When patients turn to ‘Dr. YouTube’

By Naveed Saleh, MD, MS | Fact-checked by Barbara Bekiesz
Published August 15, 2023

Key Takeaways

  • An increasing number of patients are using YouTube to seek out medical information.

  • Many patients watch videos on chronic disease involving the personal accounts of others to supplement guidance from their physicians.

  • Since many YouTube medical videos are inaccurate and untimely, physicians should inform their patients what to look for in high-quality YouTube videos, with authorship being a key indicator of quality.

With 247 million US users as of April 2022, YouTube represents a major Internet draw. The platform, however, is home to much more than just product reviews and funny memes. An increasing number of patients use YouTube to learn more about their medical conditions.

Access to information online is convenient, and diverse content can benefit the reader. Patient use of YouTube to learn more about their medical problems is nothing new. YouTube was established in 2005, and by 2011, 59% of adults searched for medical information online.

Although social media proffers unparalleled access to medical information, some experts say that this information is often biased and inaccurate.

Patient characteristics

Many patients turn to the Internet for emotional support for chronic illness, according to the authors of a review published in JMR Medical Education.[]

These patients focus on videos involving personal experience—likely because they feel that the information provided to them by their doctors is incomplete, and they value the support of others.

The authors also pointed out that younger people and those individuals with higher levels of education are more likely to use the Internet as a resource for health information due to their higher web literacy levels.

Problems with YouTube videos

In a study published in MIS Quarterly, researchers noted that 90% of adults don’t understand basic medical information and are unable to participate in self-care for chronic illnesses.[] Lower levels of health literacy can increase their risk of falling prey to misleading medical information, including videos.

The researchers evaluated nearly 20,000 videos on diabetes posted from various sources. The videos on YouTube varied in how well they relayed medical information, as well as the ability to hold viewers’ attention. The researchers noted that viewers have no way of knowing the accuracy or timeliness of YouTube videos.

Problems with YouTube content have, in fact, been documented.

The authors of the review published in JMR Medical Education cited data that showed that 68% of videos yielded from a YouTube search for tanning bed use gave the practice positive reviews, with no focus on the risk of melanoma.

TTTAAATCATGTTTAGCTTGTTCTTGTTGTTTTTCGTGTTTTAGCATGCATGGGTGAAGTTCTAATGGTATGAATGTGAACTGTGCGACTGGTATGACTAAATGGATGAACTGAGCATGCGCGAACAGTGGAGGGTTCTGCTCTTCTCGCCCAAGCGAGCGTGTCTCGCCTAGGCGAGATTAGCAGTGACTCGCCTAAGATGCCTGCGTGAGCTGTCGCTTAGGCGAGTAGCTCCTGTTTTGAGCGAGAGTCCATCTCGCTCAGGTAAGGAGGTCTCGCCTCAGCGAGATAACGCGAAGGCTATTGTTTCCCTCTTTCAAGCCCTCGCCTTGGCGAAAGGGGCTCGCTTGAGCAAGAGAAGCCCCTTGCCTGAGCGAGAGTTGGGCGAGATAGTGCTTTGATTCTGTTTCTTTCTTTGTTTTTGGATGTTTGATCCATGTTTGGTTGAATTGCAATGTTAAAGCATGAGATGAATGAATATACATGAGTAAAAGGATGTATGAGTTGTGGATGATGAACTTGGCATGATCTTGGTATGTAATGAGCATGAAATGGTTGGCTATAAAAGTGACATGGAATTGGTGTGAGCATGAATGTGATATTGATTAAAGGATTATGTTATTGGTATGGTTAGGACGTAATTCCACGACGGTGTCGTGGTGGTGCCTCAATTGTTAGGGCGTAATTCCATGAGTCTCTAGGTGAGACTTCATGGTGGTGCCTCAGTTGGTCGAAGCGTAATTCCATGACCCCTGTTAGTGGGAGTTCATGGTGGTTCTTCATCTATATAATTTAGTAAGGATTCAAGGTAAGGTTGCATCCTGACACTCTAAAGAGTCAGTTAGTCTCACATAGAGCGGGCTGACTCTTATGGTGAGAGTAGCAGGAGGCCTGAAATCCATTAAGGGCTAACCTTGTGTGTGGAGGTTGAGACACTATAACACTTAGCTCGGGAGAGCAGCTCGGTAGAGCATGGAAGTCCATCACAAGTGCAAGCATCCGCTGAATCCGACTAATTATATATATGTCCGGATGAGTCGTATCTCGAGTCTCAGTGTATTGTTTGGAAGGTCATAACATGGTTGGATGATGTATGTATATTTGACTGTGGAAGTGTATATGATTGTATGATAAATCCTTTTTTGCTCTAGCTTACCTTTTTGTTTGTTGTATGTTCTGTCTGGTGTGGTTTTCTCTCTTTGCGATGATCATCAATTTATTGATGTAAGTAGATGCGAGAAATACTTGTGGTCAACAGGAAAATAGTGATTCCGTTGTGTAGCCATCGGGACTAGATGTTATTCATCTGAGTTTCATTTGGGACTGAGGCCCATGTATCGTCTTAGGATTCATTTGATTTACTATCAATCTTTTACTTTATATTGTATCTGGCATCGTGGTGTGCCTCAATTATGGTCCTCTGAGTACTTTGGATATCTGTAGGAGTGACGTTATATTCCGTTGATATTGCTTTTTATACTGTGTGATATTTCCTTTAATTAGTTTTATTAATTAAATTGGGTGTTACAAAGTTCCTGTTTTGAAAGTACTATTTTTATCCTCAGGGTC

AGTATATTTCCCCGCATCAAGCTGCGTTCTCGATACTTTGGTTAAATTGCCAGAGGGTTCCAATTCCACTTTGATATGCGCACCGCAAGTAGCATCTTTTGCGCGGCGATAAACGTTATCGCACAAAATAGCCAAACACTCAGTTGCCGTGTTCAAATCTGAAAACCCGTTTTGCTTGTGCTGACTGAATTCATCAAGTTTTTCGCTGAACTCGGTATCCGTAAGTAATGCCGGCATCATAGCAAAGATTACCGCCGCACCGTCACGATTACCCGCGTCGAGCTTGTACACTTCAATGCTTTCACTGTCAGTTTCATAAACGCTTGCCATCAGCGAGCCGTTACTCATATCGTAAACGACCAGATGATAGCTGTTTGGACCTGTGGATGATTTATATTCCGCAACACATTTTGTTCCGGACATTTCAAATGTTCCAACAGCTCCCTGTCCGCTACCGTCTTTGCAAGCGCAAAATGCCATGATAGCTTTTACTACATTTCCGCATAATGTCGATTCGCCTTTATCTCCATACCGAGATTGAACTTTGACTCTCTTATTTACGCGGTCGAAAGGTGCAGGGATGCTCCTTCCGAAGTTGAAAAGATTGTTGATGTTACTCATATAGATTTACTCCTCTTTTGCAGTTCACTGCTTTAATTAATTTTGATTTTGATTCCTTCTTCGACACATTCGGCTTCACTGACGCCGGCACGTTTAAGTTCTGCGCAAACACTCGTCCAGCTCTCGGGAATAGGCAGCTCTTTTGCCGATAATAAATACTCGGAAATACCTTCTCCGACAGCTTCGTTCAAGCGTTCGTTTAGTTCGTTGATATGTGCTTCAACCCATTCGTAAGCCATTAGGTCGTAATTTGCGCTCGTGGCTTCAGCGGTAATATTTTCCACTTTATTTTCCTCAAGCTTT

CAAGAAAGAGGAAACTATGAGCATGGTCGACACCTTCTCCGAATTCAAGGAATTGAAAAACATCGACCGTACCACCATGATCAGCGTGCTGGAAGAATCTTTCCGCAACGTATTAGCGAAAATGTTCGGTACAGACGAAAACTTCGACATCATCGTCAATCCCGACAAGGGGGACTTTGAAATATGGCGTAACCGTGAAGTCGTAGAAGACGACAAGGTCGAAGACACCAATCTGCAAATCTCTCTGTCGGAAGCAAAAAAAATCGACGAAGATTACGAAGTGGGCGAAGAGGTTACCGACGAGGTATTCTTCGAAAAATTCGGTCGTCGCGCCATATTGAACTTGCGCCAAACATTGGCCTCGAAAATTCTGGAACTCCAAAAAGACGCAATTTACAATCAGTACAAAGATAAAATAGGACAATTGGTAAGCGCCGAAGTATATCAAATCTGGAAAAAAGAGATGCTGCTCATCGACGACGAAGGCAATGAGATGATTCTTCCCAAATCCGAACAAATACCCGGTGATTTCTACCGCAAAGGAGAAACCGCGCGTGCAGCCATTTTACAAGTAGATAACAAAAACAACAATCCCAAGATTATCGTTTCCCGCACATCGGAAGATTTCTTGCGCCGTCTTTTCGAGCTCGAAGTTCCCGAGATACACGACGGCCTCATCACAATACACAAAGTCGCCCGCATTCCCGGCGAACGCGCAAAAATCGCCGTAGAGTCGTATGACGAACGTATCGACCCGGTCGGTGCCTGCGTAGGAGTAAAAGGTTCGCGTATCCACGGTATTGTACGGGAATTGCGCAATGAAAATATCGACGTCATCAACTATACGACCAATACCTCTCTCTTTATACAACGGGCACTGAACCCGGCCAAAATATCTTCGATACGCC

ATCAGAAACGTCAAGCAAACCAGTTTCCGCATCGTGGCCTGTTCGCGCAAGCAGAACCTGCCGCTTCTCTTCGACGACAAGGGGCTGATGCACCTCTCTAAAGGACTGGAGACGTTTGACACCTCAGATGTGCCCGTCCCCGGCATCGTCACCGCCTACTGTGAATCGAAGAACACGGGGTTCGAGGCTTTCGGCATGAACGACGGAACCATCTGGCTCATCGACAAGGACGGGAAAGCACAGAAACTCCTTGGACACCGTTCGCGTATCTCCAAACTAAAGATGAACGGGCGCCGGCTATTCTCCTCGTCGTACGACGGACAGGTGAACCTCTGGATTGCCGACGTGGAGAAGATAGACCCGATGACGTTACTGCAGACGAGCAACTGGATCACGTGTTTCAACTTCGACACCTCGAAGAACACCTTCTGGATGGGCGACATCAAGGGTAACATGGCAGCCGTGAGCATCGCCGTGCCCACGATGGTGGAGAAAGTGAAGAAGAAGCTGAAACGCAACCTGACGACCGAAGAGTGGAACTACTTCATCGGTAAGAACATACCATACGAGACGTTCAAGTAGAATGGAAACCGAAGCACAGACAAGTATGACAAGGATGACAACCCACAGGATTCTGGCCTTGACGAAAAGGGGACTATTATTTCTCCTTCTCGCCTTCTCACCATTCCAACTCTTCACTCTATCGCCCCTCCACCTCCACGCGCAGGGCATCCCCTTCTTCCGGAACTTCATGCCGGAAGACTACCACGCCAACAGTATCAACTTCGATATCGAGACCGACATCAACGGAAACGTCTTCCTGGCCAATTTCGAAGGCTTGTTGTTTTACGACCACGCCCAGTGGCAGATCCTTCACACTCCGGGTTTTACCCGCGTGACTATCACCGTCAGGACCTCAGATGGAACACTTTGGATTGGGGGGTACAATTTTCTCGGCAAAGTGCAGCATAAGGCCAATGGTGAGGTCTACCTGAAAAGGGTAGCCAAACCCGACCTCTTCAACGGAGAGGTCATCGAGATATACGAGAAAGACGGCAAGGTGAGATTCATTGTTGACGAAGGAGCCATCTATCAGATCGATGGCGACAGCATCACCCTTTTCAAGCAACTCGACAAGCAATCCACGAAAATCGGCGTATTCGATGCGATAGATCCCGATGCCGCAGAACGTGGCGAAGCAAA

Results from a study assessing 72 videos concerning cataract surgery also found problems with the content.[]

“Cataract surgery videos are popular on YouTube,” wrote the authors, “but most are not adequately educational. Patients may be receiving biased information from videos created with primary commercial intent."

"Physicians should be aware of the type of information patients may be accessing on YouTube."

Bae, et al.

What can be done

In an editorial published in the HSOA Journal of Gerontology and Geriatric Medicine, the authors reflected on how physicians can play a role in their patients’ consumption of medical YouTube videos.[]

They noted that in addition to being misleading, low-quality videos can stir conflict between the patient and physician and lead to confusion and trust issues.

High-quality videos center on prevention, symptoms, risk factors, and lifestyle interventions. Expert authorship is key.

“Combining the content of the videos and information given by physicians could improve the outcome of healthcare,” the authors wrote.

"Physicians could emphasize that patients need to be aware when searching medical information from the YouTube platform."

Hawryluk, et al.

The authors of the study published in MIS Quarterly found that although patients tend to avoid videos with low or no amounts of medical information, they struggled to keep attention with videos that contained more medical information.

This finding could be due to lower levels of health literacy and being intimidated by the information that's communicated or the medical terms that are used.

“As health care organizations and others produce educational materials for patients, they should think not only about what medical information to deliver but also how to meet the interest, information needs and health literacy levels of the consumers,” said Rema Padman, PhD, one of the authors, in a press release.[]

"Creators of these materials should use technology and online solutions to reach patients with complex chronic conditions with personalized, contextualized, and just-in-time content."

Rema Padman, PhD

What this means for you

As a physician, it’s important to appreciate that many of your patients will inevitably turn to YouTube for medical information. It may be a good idea to help them understand which videos are of high quality and can complement the care and advice that you provide. Keep in mind that verification of the content is key: good videos are produced by reputable authors.

Read Next: When your patient asked Dr. Google: How to work with an internet ‘expert’
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